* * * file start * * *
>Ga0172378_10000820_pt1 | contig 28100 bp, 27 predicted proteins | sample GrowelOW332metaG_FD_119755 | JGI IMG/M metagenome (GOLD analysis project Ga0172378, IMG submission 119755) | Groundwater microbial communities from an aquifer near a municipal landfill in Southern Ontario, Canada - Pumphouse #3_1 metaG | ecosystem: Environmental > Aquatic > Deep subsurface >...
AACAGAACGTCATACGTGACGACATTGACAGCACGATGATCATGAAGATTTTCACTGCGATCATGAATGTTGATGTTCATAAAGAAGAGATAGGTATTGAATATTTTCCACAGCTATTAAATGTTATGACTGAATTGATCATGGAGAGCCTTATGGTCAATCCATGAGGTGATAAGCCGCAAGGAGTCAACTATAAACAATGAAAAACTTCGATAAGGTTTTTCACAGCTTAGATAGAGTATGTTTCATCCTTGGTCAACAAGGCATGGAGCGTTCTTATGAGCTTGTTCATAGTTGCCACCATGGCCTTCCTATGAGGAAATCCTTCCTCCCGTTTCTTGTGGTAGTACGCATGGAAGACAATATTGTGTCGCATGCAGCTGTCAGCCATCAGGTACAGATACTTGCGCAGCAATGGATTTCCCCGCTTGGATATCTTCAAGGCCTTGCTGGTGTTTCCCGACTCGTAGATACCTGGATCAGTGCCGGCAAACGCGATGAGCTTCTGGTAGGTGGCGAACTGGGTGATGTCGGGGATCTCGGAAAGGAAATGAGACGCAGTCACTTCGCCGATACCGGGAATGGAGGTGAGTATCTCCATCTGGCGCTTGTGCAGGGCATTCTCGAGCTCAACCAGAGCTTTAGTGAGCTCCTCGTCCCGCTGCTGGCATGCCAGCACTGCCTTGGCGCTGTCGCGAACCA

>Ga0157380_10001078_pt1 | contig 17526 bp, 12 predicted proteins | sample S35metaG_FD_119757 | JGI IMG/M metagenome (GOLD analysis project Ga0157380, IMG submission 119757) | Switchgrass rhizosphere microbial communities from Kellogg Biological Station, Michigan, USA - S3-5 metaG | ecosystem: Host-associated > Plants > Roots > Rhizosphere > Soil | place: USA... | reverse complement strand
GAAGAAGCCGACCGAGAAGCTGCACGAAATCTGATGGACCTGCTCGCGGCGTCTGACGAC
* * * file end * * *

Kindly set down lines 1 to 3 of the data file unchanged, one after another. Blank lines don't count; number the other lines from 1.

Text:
>Ga0172378_10000820_pt1 | contig 28100 bp, 27 predicted proteins | sample GrowelOW332metaG_FD_119755 | JGI IMG/M metagenome (GOLD analysis project Ga0172378, IMG submission 119755) | Groundwater microbial communities from an aquifer near a municipal landfill in Southern Ontario, Canada - Pumphouse #3_1 metaG | ecosystem: Environmental > Aquatic > Deep subsurface >...
AACAGAACGTCATACGTGACGACATTGACAGCACGATGATCATGAAGATTTTCACTGCGATCATGAATGTTGATGTTCATAAAGAAGAGATAGGTATTGAATATTTTCCACAGCTATTAAATGTTATGACTGAATTGATCATGGAGAGCCTTATGGTCAATCCATGAGGTGATAAGCCGCAAGGAGTCAACTATAAACAATGAAAAACTTCGATAAGGTTTTTCACAGCTTAGATAGAGTATGTTTCATCCTTGGTCAACAAGGCATGGAGCGTTCTTATGAGCTTGTTCATAGTTGCCACCATGGCCTTCCTATGAGGAAATCCTTCCTCCCGTTTCTTGTGGTAGTACGCATGGAAGACAATATTGTGTCGCATGCAGCTGTCAGCCATCAGGTACAGATACTTGCGCAGCAATGGATTTCCCCGCTTGGATATCTTCAAGGCCTTGCTGGTGTTTCCCGACTCGTAGATACCTGGATCAGTGCCGGCAAACGCGATGAGCTTCTGGTAGGTGGCGAACTGGGTGATGTCGGGGATCTCGGAAAGGAAATGAGACGCAGTCACTTCGCCGATACCGGGAATGGAGGTGAGTATCTCCATCTGGCGCTTGTGCAGGGCATTCTCGAGCTCAACCAGAGCTTTAGTGAGCTCCTCGTCCCGCTGCTGGCATGCCAGCACTGCCTTGGCGCTGTCGCGAACCA

>Ga0157380_10001078_pt1 | contig 17526 bp, 12 predicted proteins | sample S35metaG_FD_119757 | JGI IMG/M metagenome (GOLD analysis project Ga0157380, IMG submission 119757) | Switchgrass rhizosphere microbial communities from Kellogg Biological Station, Michigan, USA - S3-5 metaG | ecosystem: Host-associated > Plants > Roots > Rhizosphere > Soil | place: USA... | reverse complement strand